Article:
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Old and New Edinburgh Vol. III


34 OJ,D AND NEW EDINBURGH. -. - by a clause in one of the Acts of the North British Railway; and since 1847 it has fortunately become the property of the Free Church of Scotland, by whom it is now used as a training college or nor. mal school, managed by a rector and very efficient staff, On the Same side, but to the eastward, is Milton House, a large and handsome mansion, though heavy and sombre in style, built in what had been originally the garden of Lord Roxburghe?s house, or a portion thereof, during the eighteenth century, by Andrew Fletcher of Milton, raised to the bench in 1724 in succession to the famous Lord Fountainhall, and who remained a senator of the Court of Session till his death. He was the nephew of the noble and patriotic Fletcher of Salton, and was an able coadjutor with his friend Archibald the great Duke of Argyle, during whose administration he exercised a wise control over the usually-abused Government patronage in Scotland. He sternly discouraged all informers, and was greatly esteemed for the mild and gentle manner in which he used his authority when Lord Justice Clerk after the battle of Culloden. From the drawing-room windows on the south a spacious garden extended to the back of the Canongate, and beyond could be seen the hill of St. Leonard and the stupendous craigs. Its walls are still decorated with designs and landscapes, having rich floral borders painted in distemper, and rich stucco ceilings are among the decorations, and ? interspersed amid the ornamental borders there are various grotesque figures, which have the appearance,? says Wilson, ? of being copies, from an illuminated missal of the fourteenth century. They represent a cardinal, a monk, a priest, and other churchmen, painted with great humour and drollery of attitude and expression. They so entirely differ from the general character of the composition, that their insertion may be conjectured to have originated in a whim of Lord Milton?s, which the artist has contrived to execute without sacrificing the harmony of his .design.? Lord Milton was the guardian of the family of Susannah Countess of Eglinton for many years, and took a warm and fatherly interest in her beautiful girls after the death of the earl in 1729 ; and the terms of affectionate intimacy in which he stood with them are amusingly shown in ? The petition of the six vestal virgins of Eglinton,? signed by them all, and addressed ? To the Honourable Lord Milton, at his lodgings, Edinburgh,? in I 735-a curious and witty production, .printed in the ?Eglinton Memorials.? Lord Milton died at his house of Brunstane, [Canangate. - near Musselburgh, on the 13th of December, 1766, aged seventy-four. Four years after that event the Scots Magazine for 1770 gives us a curious account of a remarkable mendicant that had long haunted his gates:--? Edinburgh, Sept. 29th. A gentleman, struck with the uncommon good appearance of an elderly man who generally sits bareheaded under a dead wall in the Canongate, opposite to Lord Milton?s house, requesting alms of those who pass, had the curiosity to inquire into his history, and learned the following melancholy account of him. He is an attainted baronet, named Sif John Mitchell of Pitreavie, and had formerly a very affluent estate, . In the early part of his life he was a captain in the Scots Greys, but was broke for sending a challenge to the Duke of Marlborough, in consequence of some illiberal reflections thrown out by his Grace against the Scottish nation. Queen Anne took so personal a part in his prosecution that he was condemned to transportation for the offence ; and this part of his sentence was, with difficulty, remitted at the particular instance of John Duke of Argyle. Exposed, in the hundredth year of his age, to the inclemencies of the weather, it is hoped the humane and charitable of this city will attend to his distresses, and relieve him from a situation which appears too severe a punishment for what, at worst, can be termed his spirited imprudence. A subscription for his annual support is opened at Balfoufs coffee-house, where those who are disposed to contribute towards it will receive every satisfaction concerning the disposal of their charity and the truth of the foregoing relation.? The aged mendicant referred to may have been a knight, but the name of Mitchell is not to be found in the old list of Scottish baronets, and Pitreavie, belonged to the Wadlaws. In later years Milton House was occupied as a Catholic school, under the care of the Sisters of Charity, who, with their pupils, attracted considerable attention in 1842, on the occasion of the first visit of Queen Victoria to Holyrood, from whence they strewed flowers before her up the ancient street. It was next a school for deaf and dumb, anon 5 temporary maternity hospital, and then the property of an engineering firm. Where Whiteford House stands now, in Edgar?s map ?or 1765 there are shown two blocks of buildings (with a narrow passage between, and a Zarden 150 feet long) marked, ?Ruins of the Earl Df Winton?s house,? a stately edifice, which, no loubt, had fallen into a state of dilapidation from its extreme antiquity and abandonment after the attainder of George, fourth Earl of Winton, who was taken prisoner in the fight at Preston in 1715, ?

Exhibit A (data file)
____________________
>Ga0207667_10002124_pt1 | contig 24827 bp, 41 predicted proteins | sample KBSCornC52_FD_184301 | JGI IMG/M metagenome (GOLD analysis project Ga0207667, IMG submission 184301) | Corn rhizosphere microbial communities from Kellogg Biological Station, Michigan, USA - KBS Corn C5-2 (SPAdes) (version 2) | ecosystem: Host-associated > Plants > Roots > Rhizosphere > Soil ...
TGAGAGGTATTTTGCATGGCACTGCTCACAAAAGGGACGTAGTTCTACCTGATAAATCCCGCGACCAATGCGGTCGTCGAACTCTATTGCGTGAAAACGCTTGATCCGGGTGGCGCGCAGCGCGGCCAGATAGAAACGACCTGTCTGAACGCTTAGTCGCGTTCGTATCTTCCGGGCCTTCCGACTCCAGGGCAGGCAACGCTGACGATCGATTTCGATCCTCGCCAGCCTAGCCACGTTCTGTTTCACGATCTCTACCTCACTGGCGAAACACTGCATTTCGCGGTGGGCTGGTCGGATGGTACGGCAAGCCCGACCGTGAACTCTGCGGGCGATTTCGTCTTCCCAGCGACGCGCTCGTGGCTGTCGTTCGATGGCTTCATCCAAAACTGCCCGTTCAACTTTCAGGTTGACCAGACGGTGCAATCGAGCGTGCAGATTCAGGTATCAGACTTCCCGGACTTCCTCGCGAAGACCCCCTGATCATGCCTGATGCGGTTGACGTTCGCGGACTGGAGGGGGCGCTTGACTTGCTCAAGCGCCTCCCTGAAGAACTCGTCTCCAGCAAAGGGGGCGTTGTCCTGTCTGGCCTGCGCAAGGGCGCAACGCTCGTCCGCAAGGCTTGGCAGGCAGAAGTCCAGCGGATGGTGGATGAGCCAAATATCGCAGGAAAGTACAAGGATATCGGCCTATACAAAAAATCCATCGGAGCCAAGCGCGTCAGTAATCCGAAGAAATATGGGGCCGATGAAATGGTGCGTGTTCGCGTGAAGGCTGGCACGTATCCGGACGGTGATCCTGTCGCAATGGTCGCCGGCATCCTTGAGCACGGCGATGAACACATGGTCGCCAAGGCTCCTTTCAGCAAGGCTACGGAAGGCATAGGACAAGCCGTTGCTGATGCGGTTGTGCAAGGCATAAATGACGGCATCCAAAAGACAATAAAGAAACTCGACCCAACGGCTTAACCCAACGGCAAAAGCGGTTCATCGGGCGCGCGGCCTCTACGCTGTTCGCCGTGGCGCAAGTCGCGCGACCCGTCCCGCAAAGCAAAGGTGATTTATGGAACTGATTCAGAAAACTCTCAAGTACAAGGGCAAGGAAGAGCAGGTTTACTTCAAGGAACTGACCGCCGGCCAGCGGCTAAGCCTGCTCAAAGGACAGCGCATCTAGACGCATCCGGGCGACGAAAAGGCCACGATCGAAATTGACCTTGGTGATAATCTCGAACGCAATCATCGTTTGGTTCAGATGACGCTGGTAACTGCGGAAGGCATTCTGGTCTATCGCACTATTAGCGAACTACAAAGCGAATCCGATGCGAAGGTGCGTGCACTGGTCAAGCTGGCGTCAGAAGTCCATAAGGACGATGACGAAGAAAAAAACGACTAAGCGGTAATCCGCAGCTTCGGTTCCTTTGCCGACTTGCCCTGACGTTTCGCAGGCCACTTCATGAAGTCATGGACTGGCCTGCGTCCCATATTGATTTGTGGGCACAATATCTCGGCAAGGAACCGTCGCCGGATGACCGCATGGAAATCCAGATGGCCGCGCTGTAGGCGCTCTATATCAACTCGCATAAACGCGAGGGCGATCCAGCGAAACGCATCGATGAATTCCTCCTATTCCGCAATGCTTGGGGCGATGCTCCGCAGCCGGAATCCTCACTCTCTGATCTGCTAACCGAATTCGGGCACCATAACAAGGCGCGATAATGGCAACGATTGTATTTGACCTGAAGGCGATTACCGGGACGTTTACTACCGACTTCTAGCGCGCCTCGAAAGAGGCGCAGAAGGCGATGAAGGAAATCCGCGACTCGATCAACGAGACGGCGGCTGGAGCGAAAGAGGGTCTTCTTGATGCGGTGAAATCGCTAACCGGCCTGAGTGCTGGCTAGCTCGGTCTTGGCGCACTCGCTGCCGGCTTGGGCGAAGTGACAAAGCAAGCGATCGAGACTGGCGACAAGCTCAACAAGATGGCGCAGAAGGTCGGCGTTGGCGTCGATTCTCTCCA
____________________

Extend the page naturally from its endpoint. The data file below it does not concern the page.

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Canongate1 SIR JOHN WHITEFORD OF THAT ILK 35 but who, after being sentenced to death, escaped to Rome, where he died in 1749, without issue, aceording to Sir Robert Douglas ; and, of course, is :the same house that has been mentioned in history as the Lord Seton?s lodging ?? in the Cannogait,? wherein on his arrival from England, ?.? Henrie Lord Dernlie, eldest son of Matho, erle of Lennox,? re- :sided when, prior to his marriage, he came to Edinburgh on the 13th of February, 1565, as stated in the ?? Diurnal of Occurrents.? In the same house was lodged, in 1582, according to Moyse, Mons. De Menainville, who came as an extra ambassador from France, with instructions to join La Motte Fenelon. He landed at Burntisland on the 18th of January, and came to Edinburgh, where he had an audience with Janies VI. on the 23rd, to the great alarm of the clergy, who dreaded this double attempt to revive French influence in? Scottish affairs. One Mr. James Lawson ?? pointed out the French ambassaye? as the mission of the King of Babylon, and characterised Menainville as the counterpart of the blaspheming Rabshakeh. Upon the 10th February, says Moyse, ?La Motte having received a satisfying answer to his comniission, with a great banquet at Archibald Stewart?s lodgings in Edinburgh, took his journey homeward, and called at Seaton by the way. The said Monsieur Manzeville remained still here, and lodging at my Lord Seaton?s house in the Canongate, had daily access to the king?s majesty, to whom he imparted his negotiations at all times.? In this house died, of hectic fever, in December, 1638, Jane, Countess of Sutherland, grand-daughter af the first Earl of Winton. She ?was interred at the collegiat churche of Setton, without any funeral1 ceremoney, by night.? In front of this once noble mansion, in which Scott lays some of the scenes of the ?Abbot,? there sprang up a kind of humble tavern, built chiefly of lath and plaster, known as ?Jenny Ha?s,? from Mrs. Hall, its landlady, famous for her claret. Herein Gay, the poet, is said to ??have boosed during his short stay in Edinburgh ;? and to this tavern it was customary for gentlemen to adjourn after dinner parties, to indulge in claret from the butt. On the site of the Seton mansion, and surrounded by its fine old gardens, was raised the present edifice known as Whiteford House, the residence of Sir John Whiteford, Bart., of that ilk and Ballochof the early patrons of Burns, who had been htre duced to him by Dr. Mackenzie, and the grateful bard never forgot the kindness he accorded to him. The failure of Douglas, Heron, & Co., in whose bank he had a fatal interest, compelled him to dispose of beautiful Ballochmyle, after which he resided permanently in Whiteford House, where he died in 1803. To the last he retained a military bearing, having served in the army, and been a major in 1762. Latterly, and for many years, Whiteford House was best known as the residence of Sir William Macleod Bannatyne, who was raised to the bench on the death of Lord Swinton, in 1799, and was long remembered as a most pleasing example of the old gentleman of Edinburgh ?before its antique mansions and manners had fallen under the ban of modern fashion.? One of the last survivors of the Mirror Club, in private life his benevolent and amiable qualities of head and heart, with his rich stores of literary and historical anecdote, endeared him to a numerous and highly distinguished circle of friends. Robert Chambers speaks of breakfasting with him in Whiteford House so late as 1832, ?on which occasion the venerable old gentleman talked as familiarly of the levees of the sous-nziniske for Lord Bute in the old villa at the Abbey Hill as I could have talked of the Canning administration, and even recalled, 2.5 a fresh picture of his memory, his father drawing on his boots to go to make interest in London on behalf of some men in trouble for the ?45, particularly his own brother-in-law, the Clanranald of that day.? He died at Whiteford House on the 30th of November, 1833, in the ninety-first year of his age. His mansion was latterly used as a type-foundry. On the south side of the street, nearly opposite the site of the Seton lodging, the residence of the Dukes of Queensberry still towers up, a huge, dark, gloomy, and quadrangular mass, the scene of much stately life, of low corrupt intrigue, and in one instance of a horrible tragedy. It was built by Lord Halton on land belonging to the Lauderdale family; and by a passage in Lord Fountainhall?s folios would seem to have been sold bp him, in June, 1686, to William first Duke of Queensbeny and Marquis of Dumfries-shire, Lord High Treasurer and President of the Council,a noted money-lender and land-acquirer, who built the castle of Drumlanrig, and at the exact hour . niyle, a locality in Ayrshire, on which the muse of whose death, in 1695, it is said, a Scottish of Bums has conferred celebrity, and whose father skipper, being in Sicily, saw one day a coach and is said to have been the prototype of Sir Arthur ,six driving to flaming Mount Etna, while a dia- Wardour in the ?Antiquary.? Sir John was one 1 bolical voice was heard to exclaim, ?Way for the